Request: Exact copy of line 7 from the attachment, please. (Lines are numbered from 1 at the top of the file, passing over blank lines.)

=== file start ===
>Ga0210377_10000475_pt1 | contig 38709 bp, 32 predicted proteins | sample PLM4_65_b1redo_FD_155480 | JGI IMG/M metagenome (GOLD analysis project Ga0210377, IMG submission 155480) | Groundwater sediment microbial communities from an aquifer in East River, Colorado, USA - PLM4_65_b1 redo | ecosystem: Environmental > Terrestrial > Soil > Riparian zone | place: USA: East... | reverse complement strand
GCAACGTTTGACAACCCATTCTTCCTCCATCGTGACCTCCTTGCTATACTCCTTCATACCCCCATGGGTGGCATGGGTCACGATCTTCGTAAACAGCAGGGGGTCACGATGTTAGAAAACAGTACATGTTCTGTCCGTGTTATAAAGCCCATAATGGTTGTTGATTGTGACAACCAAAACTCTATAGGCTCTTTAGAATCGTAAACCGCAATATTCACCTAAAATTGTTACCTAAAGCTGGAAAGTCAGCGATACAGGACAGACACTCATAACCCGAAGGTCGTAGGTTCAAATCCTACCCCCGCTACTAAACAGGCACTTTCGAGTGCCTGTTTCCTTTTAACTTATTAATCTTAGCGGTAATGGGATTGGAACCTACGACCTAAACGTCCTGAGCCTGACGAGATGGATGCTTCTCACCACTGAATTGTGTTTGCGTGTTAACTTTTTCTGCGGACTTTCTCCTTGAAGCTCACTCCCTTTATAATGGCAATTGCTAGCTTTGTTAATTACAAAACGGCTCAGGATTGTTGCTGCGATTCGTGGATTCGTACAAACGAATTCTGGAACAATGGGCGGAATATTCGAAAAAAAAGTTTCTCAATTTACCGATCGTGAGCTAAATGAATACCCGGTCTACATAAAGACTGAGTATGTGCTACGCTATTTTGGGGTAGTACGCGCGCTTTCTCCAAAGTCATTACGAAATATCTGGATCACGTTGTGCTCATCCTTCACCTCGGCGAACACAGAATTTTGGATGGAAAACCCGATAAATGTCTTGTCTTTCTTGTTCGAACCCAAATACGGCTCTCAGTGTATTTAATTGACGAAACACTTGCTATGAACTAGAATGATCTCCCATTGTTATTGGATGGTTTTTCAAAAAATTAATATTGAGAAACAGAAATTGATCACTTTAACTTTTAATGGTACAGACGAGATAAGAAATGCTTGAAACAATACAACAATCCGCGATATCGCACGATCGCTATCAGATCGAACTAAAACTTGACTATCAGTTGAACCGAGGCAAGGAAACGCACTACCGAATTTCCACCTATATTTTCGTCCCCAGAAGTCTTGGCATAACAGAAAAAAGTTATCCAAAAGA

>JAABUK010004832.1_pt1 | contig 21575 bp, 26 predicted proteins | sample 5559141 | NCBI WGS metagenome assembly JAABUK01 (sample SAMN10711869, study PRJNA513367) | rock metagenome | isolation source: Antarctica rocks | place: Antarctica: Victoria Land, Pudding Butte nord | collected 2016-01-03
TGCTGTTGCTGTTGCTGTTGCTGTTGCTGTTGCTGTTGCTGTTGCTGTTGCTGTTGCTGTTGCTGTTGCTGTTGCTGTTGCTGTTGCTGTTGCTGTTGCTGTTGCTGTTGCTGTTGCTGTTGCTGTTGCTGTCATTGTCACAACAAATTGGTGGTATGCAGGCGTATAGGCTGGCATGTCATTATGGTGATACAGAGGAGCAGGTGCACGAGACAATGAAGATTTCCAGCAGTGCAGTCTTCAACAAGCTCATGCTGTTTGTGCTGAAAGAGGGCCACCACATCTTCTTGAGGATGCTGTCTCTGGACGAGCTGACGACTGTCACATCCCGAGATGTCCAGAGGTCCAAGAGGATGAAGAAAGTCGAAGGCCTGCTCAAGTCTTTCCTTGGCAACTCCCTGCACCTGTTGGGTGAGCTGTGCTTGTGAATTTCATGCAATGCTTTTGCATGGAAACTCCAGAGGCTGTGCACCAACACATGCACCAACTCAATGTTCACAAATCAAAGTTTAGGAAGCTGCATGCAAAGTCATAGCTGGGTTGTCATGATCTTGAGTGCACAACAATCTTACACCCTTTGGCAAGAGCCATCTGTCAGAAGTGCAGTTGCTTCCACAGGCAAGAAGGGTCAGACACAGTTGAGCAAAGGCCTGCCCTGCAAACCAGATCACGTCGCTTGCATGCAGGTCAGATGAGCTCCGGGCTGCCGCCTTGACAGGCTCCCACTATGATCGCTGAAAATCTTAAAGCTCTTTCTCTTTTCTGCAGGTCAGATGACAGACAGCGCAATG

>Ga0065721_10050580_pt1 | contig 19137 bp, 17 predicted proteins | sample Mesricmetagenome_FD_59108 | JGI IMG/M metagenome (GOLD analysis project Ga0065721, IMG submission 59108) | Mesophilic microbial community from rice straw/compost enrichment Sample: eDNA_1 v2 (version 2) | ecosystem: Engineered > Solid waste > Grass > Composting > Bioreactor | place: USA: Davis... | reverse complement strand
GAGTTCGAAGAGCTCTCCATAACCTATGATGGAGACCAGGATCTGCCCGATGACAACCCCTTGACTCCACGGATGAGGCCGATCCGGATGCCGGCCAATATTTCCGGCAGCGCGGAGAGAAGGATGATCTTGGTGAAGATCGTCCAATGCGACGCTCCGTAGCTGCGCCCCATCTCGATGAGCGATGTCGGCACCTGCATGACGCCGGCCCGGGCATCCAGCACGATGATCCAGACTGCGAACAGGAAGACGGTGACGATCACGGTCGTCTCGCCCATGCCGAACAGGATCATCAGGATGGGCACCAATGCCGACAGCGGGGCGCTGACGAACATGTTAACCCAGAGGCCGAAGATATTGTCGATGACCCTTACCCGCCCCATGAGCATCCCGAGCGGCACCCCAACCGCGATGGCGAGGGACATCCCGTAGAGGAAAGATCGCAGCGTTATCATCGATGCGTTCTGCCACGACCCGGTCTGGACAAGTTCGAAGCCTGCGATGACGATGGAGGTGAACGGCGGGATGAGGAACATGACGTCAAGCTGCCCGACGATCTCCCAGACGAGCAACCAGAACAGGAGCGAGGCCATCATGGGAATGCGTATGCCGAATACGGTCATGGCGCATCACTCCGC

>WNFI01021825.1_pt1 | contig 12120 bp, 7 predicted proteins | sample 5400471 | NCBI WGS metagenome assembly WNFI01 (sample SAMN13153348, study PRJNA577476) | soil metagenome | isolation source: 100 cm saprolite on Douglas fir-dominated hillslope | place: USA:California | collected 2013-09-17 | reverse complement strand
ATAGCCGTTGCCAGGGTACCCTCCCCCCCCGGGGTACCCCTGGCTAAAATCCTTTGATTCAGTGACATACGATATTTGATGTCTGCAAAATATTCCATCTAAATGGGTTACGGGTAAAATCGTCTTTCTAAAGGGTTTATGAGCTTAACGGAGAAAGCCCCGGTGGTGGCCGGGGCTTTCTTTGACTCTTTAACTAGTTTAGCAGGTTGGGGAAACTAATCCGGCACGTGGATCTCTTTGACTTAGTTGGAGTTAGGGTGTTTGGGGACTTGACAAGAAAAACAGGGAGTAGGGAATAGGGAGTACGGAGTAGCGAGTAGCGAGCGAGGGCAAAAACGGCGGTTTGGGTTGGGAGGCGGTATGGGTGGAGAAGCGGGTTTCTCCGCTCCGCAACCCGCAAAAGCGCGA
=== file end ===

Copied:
>WNFI01021825.1_pt1 | contig 12120 bp, 7 predicted proteins | sample 5400471 | NCBI WGS metagenome assembly WNFI01 (sample SAMN13153348, study PRJNA577476) | soil metagenome | isolation source: 100 cm saprolite on Douglas fir-dominated hillslope | place: USA:California | collected 2013-09-17 | reverse complement strand